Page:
A Surety Bond is a contract between three parties: a professional surety agent, a pre-qualified contractor (principal), and a project owner (obligee), which binds the contractor to fulfill the terms and conditions of the contract. If the project isn’t completed successfully, the surety assumes the contractor’s obligations and ensures that the project is completed.
A surety is a way to protect yourself legally from a financial loss. They are very common in the construction industry, and are also used by notary publics, auto dealers, mortgage brokers, and insurance agents, among others.
What Surety Bond Insurance Is Not
A surety bond isn’t a loan or a line of credit extended to contractors. Rather, it’s a guarantee that the surety agent will fulfill the terms of the contract between the contractor and the project owner should the contractor fail to do so. Therefore, surety agents carefully select which contractors they will cover, and may be reluctant to take on new contractors or those with poor performance.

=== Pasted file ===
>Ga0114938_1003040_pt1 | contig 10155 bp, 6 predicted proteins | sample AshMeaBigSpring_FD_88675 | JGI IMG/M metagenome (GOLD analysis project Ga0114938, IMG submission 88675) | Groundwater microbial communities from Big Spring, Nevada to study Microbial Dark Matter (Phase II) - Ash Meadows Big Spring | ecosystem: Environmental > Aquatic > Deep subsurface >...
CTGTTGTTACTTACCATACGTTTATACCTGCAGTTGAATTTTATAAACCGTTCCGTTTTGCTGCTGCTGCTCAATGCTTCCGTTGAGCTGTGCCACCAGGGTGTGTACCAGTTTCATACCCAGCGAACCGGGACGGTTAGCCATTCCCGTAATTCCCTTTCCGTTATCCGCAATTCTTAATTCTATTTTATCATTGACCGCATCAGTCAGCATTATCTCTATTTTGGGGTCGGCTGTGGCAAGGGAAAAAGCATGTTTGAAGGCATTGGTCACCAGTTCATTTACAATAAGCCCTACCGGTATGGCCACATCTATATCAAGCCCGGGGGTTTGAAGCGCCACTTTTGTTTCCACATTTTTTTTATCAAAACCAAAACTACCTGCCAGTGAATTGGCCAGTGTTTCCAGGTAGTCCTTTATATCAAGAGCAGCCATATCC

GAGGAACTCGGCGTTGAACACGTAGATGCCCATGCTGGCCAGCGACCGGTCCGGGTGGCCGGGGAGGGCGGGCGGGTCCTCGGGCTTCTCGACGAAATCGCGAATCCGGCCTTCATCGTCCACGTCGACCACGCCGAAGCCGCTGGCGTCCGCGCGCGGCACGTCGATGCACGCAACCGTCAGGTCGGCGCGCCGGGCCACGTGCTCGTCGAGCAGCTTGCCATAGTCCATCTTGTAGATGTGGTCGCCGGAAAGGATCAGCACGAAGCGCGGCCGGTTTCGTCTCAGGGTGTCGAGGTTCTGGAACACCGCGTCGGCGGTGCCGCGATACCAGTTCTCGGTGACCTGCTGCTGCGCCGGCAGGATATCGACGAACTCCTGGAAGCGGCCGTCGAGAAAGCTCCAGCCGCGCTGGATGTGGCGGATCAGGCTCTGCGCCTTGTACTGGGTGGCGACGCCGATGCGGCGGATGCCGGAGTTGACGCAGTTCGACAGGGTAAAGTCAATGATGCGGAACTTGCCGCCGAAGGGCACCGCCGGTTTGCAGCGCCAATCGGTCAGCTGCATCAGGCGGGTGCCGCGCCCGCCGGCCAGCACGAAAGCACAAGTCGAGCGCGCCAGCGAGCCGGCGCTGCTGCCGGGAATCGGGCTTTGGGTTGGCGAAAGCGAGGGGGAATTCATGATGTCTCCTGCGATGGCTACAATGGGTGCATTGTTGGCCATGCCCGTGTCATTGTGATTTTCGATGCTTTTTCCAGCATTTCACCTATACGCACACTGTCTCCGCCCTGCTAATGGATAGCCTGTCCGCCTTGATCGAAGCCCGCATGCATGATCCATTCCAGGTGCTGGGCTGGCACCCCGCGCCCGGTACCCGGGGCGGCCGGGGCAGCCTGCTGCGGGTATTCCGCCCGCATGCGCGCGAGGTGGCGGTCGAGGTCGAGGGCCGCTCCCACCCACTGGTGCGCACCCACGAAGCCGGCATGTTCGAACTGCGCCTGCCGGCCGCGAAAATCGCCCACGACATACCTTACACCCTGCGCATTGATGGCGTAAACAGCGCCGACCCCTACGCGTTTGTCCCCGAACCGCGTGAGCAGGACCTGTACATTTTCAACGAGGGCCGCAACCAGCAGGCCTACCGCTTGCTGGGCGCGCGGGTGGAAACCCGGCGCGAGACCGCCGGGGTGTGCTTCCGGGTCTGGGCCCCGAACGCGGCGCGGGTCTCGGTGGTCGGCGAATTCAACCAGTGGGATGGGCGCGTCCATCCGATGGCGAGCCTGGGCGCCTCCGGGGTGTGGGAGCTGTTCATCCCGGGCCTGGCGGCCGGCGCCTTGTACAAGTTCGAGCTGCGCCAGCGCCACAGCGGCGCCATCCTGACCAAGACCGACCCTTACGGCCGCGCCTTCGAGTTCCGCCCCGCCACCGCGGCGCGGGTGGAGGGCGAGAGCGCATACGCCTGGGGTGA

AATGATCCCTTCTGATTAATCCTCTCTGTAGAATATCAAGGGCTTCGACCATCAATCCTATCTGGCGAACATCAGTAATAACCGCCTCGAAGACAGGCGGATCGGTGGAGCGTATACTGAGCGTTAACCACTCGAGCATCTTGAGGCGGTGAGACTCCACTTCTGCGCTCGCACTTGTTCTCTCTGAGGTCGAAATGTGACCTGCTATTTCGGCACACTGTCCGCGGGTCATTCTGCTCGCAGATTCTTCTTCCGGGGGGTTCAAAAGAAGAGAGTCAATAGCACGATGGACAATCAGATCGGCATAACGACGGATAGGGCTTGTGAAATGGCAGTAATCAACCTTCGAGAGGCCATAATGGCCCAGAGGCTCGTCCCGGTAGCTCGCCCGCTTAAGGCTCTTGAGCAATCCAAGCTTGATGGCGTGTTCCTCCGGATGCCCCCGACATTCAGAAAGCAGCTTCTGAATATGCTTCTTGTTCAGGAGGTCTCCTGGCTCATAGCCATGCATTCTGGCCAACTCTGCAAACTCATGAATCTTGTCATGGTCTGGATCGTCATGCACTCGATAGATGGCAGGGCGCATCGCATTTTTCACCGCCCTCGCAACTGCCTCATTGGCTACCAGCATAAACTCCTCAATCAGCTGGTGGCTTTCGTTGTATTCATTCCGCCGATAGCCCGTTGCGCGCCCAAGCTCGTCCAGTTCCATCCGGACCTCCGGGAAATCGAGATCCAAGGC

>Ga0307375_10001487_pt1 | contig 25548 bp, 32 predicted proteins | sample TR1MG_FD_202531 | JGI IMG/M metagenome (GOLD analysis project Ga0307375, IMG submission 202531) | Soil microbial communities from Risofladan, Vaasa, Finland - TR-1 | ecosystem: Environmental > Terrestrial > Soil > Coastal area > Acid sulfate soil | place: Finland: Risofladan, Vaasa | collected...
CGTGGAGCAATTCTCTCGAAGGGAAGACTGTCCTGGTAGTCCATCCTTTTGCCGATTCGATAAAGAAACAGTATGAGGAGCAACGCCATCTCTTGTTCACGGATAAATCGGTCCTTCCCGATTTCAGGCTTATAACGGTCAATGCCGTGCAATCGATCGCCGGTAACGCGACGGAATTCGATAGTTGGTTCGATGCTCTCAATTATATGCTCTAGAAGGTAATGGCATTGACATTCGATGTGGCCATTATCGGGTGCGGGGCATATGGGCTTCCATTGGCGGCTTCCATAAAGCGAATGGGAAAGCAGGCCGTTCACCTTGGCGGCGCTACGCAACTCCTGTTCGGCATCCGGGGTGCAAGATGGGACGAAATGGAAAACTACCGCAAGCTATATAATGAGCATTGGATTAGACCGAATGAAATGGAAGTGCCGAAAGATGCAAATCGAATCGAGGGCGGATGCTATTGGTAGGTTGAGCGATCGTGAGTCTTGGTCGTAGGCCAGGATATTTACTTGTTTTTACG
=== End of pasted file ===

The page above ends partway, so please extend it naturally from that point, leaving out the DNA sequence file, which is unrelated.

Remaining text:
Technically, surety bonds are not the same thing as insurance. Insurance tends to protect against something bad happening, whereas surety bonds operate with the assumption that nothing bad will happen.
Things to Think About
The first thing to consider is whether or not the government requires a surety bond. This is often the case for major construction projects and public works projects over $100,000. State requirements may vary.
You’ll also want to assess how much financial risk is involved if the project isn’t completed properly or on time. Surety costs (penalties) tend to range from 1 to 3% of the total contract amount, although very large projects may cost less than 1% of the total.